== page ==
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If I may make a suggestion, next time you need to hit the post-holiday digestive reset button, head out to It's Only Natural restaurant, a longtime vegetarian enclave in Middletown. Or, just go if you like inventive, well-presented flavorful cuisine in a funky, cozy space.
After days of ham, turkey, and rum balls (repeat), my husband and I couldn't fathom eating another darn thing - ever again. And we certainly didn't want to cook another darn thing after hosting Thanksgiving at our house. Enter ION, where vegetables, soy protein and huge flavor rule supreme. Plus, we hadn't dined there in ages. We were saved.
Where else can you grab two apps and not feel the slightest bit guilty about eating every last crumb of them? When you've got items like the classic Bread and Spread - the house whole-wheat bread served with carrot miso spread on the side - and Cheddar Jalepeno Pierogis - prepped with apple butter, and served with tofu sour cream - it's very easy to justify dessert (more on that later).
And while it's perfectly natural to want soft dairy butter to go with the ultimate whole-wheat bread (crisp edges with firm interior, perfect for spreading), you'll never miss it. The carrot-miso spread is enjoyable on two fronts: bits of carrot therein provide subtle texture, and the miso offers a mild soy-salty zip.
As for the pierogis, I'm a tough sell on them as a New Britski Polish gal, but ION's take on them is well-executed. While I enjoyed the crispy texture of ION's 'rog, and while the filling was smooth and palatable, the jalapeno heat - which kicked in after a sec - saved the app from an initially underwhelming first bite.
Dinnertime ended up being its own Thanksgiving feast, thanks to ample portions and loads of clever, seasonal ingredients. The Sweet Potato Enchilada is a big standout here. South of the border cuisine takes a decidedely New England turn that's so satisfying, it should join mac and cheese in the Comfort Food Hall of Fame. As much as I like sweet potato, a heap of them can get a little dull after a few forkfuls. Not so when it's accented with red mole sauce, which adds a delicious tang to this classic ION dish. It's served with rice and beans, and while the beans are a bit of a bore, they go nicely with the sweet potato.
Speaking of comfort foods, ION's Noodle Bowl, or The Official Cure For What Ails You, could be a contender. A huge helping of perfectly tender whole-wheat noodles meets with veggie dumplings and generous helpings of carrot and broccoli in a spectacular ginger-tamari broth. Chicken stock seems mighty dull when you realize what always-wonderful ginger and soy sauce can do in a dish.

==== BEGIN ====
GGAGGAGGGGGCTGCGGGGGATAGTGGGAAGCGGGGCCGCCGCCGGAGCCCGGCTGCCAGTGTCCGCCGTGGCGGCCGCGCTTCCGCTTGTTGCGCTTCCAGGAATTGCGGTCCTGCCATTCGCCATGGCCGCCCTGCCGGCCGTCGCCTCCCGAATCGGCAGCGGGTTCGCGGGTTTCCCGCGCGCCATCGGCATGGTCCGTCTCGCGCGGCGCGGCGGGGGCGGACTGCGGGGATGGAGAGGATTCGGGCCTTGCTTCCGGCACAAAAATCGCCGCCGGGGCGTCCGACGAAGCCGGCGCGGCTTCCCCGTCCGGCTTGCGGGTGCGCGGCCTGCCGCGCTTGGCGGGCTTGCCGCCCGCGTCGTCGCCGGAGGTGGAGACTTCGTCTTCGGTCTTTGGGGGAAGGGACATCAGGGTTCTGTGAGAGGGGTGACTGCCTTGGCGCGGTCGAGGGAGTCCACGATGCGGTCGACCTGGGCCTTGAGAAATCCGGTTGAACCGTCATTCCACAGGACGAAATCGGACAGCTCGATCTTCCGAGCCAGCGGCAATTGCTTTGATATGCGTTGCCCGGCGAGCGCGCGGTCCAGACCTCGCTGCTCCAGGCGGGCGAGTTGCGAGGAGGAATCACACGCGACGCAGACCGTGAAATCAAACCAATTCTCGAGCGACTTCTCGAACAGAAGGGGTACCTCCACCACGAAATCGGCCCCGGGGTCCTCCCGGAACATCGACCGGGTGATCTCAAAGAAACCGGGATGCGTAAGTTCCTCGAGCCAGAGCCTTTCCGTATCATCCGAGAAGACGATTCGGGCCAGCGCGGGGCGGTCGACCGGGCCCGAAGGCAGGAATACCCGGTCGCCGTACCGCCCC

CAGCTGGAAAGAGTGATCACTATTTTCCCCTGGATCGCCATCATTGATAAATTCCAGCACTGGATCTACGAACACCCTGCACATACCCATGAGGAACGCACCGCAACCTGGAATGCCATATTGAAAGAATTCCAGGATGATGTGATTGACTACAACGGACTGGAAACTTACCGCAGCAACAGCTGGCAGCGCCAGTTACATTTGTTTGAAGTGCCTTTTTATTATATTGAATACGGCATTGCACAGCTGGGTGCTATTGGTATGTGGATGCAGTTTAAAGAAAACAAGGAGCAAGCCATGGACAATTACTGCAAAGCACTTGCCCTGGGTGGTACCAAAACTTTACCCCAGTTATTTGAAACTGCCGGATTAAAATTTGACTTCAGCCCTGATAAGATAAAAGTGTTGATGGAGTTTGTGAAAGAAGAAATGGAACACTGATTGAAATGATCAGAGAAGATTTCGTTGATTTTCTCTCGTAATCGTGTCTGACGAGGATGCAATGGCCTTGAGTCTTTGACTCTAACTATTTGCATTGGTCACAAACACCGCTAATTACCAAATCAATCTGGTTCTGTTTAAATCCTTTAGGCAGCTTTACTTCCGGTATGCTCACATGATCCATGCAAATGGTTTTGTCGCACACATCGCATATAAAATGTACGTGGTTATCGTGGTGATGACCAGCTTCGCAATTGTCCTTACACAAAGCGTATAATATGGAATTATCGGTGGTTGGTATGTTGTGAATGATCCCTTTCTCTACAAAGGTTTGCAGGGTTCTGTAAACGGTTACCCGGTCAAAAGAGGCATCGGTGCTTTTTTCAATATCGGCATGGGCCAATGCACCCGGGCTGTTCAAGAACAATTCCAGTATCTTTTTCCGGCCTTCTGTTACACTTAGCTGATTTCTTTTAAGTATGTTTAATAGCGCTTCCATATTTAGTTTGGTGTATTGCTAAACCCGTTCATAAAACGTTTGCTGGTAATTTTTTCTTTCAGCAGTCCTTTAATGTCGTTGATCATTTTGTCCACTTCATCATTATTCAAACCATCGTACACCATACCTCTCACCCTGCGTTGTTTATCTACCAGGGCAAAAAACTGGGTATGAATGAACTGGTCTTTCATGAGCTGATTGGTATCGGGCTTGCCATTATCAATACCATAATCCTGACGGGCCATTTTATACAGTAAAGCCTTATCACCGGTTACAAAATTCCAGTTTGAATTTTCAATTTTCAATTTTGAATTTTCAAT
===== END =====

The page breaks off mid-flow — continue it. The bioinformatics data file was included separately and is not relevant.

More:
Another belly-buster is the ION cheeseburger, which I ordered on the house wheat bread (also available on a wrap). ION's veggie burger is one of the best I've ever had - it's well blended (read: no giant hunks of veg or mushroom) but doesn't turn to mush on contact with bread. Cheddar cheese (vegan cheese options available, too) brings bun and burger together to create a nicely balanced bite. Bonus round? The burger comes with crisp sweet potato fries piled next to it, served with hickory-smoked ketchup.
With a decent amount of time between waitress visits, we managed to muster up some appetite for dessert. What ION calls Velvet Cake on its menu is a red-velvet-esque delight (I suspect they leave out the not-at-all natural red dye that's an ingredient in red velvet cake). Vanilla frosted, moist and not too sweet but still sweet enough, you'll never know this baby is vegan. I've found a dangerous dietary loophole here, people.
Indeed, I've found several dietary loopholes at ION. Should I ever get up the gumption to actually learn how to make beans and veggies sing like these guys do, I could easily do more than Meatless Mondays. In the meantime, it's good to know the potential joys of future vegetarian culinary adventures.
386 Main St., Middletown (inside the Main Street Market building)
Cuisine: Vegetarian and vegan entrees, apps, salads, sandwiches, and desserts. Several local beers and wines available, as well as smoothies and a slew of carrot-juice beverages.
Atmosphere: Lots of tables fill an art-laden space. Great use of color and lighting make for a cozy experience. Local art available for sale near entrance.
Service: Pleasant, well-informed, a little lackadaisical
Prices: Not super cheap; entrees are $14; sandwiches average around $12; many apps priced at $10.
Handicap access: Ramps abound inside Main Street Market building; restaurant interior is spacious.
Credit cards: All majors.